HE character of the printmaker March Halberg is loosely based on an artist whose life and work I became aware of through a series of coincidences. The artist was little known in commercial art circles, though he does get a single line in Esmé Berman’s Art and Artists of South Africa (1969), one image in FL Alexander’s South African Graphic Art and its Techniques (1974) and a mention in the list of printmakers in the back of Philippa Hobbs and Elizabeth Rankin’s book, Printmaking in a Transforming South Africa (1997).
I did not know the artist, and had not encountered his work before the moment in which this “story” begins. My desire to create a character roughly based on him was also not out of any sense of obligation to his memory or because I wanted to assess his place in South African art history (this question was singularly unimportant to me), though I did feel an odd burden of responsibility towards the work, if only because of its insistent (and, to me, moving) presence in the world.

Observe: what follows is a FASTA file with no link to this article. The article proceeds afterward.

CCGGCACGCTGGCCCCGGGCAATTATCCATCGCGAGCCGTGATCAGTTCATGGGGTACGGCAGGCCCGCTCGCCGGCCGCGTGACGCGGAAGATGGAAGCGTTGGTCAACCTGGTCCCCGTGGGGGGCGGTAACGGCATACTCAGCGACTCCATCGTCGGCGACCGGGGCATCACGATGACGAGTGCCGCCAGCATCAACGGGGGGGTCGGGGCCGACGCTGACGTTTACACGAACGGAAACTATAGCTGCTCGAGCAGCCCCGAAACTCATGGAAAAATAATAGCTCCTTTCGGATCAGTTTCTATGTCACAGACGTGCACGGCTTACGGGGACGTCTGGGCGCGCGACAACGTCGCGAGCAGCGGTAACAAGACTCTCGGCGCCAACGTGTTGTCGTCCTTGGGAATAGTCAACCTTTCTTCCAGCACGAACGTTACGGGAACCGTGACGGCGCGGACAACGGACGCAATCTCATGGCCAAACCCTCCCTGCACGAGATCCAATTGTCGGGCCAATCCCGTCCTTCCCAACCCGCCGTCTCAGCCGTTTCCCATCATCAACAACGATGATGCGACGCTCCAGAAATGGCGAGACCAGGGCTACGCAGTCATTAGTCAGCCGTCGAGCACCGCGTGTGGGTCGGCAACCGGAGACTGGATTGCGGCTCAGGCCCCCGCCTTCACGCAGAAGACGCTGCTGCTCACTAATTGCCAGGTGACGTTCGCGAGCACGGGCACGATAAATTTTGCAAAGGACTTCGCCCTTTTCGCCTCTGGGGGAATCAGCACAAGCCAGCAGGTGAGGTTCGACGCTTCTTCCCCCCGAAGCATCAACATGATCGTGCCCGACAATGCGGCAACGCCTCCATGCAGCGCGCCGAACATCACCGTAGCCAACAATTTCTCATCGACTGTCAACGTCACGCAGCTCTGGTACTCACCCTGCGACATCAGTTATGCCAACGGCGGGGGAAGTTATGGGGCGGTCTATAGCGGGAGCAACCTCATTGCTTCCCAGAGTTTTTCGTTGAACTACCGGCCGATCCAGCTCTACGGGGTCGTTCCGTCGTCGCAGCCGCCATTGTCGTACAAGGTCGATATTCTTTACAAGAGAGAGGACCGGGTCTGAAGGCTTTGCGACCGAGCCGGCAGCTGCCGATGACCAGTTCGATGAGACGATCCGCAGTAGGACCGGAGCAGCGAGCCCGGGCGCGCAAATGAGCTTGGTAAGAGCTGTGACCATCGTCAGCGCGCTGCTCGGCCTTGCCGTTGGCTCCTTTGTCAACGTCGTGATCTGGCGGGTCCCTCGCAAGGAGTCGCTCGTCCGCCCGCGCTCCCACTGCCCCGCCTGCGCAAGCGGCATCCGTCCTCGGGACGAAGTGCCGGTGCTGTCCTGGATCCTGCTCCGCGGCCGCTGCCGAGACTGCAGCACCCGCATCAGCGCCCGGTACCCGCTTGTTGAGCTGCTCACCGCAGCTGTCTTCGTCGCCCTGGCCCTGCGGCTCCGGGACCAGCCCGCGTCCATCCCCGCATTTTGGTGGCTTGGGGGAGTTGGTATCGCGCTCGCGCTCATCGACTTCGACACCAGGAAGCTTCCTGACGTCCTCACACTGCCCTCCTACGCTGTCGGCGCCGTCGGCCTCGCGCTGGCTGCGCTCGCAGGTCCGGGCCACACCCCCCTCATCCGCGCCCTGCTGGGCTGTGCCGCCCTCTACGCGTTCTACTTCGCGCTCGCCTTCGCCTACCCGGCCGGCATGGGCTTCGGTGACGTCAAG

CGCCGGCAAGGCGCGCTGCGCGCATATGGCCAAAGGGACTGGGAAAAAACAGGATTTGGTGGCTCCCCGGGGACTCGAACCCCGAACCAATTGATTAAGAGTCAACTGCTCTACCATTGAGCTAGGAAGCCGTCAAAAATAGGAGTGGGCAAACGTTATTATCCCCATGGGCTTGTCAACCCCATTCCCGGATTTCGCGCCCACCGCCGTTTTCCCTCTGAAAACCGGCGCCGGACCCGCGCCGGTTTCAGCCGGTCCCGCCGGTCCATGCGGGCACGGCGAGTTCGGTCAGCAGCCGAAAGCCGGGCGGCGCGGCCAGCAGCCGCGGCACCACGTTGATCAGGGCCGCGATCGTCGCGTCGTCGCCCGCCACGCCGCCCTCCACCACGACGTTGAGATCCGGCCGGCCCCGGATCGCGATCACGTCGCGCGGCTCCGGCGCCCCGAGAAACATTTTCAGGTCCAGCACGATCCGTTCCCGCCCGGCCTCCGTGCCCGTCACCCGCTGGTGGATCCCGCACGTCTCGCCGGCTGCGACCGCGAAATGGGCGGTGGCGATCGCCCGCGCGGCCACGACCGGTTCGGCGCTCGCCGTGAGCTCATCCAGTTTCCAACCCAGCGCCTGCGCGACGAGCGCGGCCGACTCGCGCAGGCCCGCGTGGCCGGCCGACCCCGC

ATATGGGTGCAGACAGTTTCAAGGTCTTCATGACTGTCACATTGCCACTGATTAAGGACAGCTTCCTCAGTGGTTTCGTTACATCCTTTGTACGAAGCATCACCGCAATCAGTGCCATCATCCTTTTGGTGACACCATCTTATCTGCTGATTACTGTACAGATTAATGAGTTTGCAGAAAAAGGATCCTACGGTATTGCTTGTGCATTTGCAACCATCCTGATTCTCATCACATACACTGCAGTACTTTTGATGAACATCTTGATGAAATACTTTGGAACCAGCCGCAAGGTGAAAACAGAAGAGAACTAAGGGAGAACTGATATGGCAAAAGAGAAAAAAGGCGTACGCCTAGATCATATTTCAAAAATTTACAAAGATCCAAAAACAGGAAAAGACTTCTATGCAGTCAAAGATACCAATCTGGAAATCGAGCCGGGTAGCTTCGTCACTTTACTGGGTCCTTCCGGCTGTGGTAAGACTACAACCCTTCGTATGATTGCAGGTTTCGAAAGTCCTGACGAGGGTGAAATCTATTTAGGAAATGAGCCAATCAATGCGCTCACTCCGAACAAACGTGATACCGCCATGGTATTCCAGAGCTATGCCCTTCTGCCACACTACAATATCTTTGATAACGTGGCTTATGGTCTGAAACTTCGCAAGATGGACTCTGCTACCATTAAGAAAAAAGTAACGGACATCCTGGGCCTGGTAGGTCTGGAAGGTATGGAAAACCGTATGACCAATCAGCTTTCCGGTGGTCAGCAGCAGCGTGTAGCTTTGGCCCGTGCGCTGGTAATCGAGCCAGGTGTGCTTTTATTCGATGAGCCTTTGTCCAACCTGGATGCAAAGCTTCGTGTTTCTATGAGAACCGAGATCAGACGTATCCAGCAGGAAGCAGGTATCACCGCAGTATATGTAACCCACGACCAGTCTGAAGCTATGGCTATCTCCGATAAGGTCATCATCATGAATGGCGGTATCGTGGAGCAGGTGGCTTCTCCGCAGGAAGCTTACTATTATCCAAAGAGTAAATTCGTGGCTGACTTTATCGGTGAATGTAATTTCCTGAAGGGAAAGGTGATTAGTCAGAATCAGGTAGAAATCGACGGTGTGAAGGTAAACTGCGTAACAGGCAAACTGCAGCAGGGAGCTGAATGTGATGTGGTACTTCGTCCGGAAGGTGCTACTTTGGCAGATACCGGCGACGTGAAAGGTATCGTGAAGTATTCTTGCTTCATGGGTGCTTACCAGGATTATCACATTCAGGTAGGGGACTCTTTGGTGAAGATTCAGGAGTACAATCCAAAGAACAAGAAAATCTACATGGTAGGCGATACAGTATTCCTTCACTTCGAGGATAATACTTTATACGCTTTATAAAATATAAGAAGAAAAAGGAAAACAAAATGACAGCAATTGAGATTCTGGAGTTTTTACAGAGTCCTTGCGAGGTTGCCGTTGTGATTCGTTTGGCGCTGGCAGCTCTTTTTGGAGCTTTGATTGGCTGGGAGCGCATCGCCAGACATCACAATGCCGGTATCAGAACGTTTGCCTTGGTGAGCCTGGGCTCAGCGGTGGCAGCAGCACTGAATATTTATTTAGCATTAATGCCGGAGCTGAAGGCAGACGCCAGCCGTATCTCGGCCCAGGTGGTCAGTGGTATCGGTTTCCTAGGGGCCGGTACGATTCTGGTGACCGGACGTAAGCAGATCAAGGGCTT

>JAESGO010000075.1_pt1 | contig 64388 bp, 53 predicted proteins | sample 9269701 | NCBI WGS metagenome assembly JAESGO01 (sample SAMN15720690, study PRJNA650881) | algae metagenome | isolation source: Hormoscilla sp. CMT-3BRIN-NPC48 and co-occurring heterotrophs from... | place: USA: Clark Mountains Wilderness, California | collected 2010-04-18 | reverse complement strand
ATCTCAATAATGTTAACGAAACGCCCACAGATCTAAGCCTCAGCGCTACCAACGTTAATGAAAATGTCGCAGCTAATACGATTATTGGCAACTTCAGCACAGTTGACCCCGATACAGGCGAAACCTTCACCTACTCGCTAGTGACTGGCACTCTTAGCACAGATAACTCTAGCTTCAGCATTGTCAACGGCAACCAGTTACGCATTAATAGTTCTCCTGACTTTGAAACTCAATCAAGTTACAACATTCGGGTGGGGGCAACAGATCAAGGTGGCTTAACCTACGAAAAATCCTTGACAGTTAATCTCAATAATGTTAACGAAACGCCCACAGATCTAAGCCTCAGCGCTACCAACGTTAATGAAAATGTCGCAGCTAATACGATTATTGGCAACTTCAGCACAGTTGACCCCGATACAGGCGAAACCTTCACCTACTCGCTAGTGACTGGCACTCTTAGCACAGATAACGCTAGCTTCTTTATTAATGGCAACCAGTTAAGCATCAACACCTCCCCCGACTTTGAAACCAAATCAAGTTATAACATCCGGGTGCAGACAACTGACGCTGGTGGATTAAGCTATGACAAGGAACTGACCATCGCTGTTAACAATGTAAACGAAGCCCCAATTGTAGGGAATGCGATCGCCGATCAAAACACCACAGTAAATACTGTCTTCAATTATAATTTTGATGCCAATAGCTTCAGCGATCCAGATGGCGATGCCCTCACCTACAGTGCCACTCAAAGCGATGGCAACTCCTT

What engaged me most, however, was the possibility of understanding, through the writing of the novel, some part of the process of making art. More specifically, I was curious about the making of art in a particular moment in South African history.
But more than these quite lofty questions, the real heart of the story had to do with a semi-reclusive artist who simply felt compelled to make images — thousands of them, and for many years, with apparently little need of recognition.
I was interested in this compulsion and also in the repetitive technical processes of printmaking that would have dominated the life of such a person. I thought that by getting inside the head of the character March I would solve some of the riddles of his life.
All of the other characters were created to help me do this and so the novel developed as a series of reports, anecdotes, reflections on the life of the printmaker at the centre of the story. — Bronwyn Law-Viljoen
The Printmaker Bronwyn Law-Viljoen (Umuzi)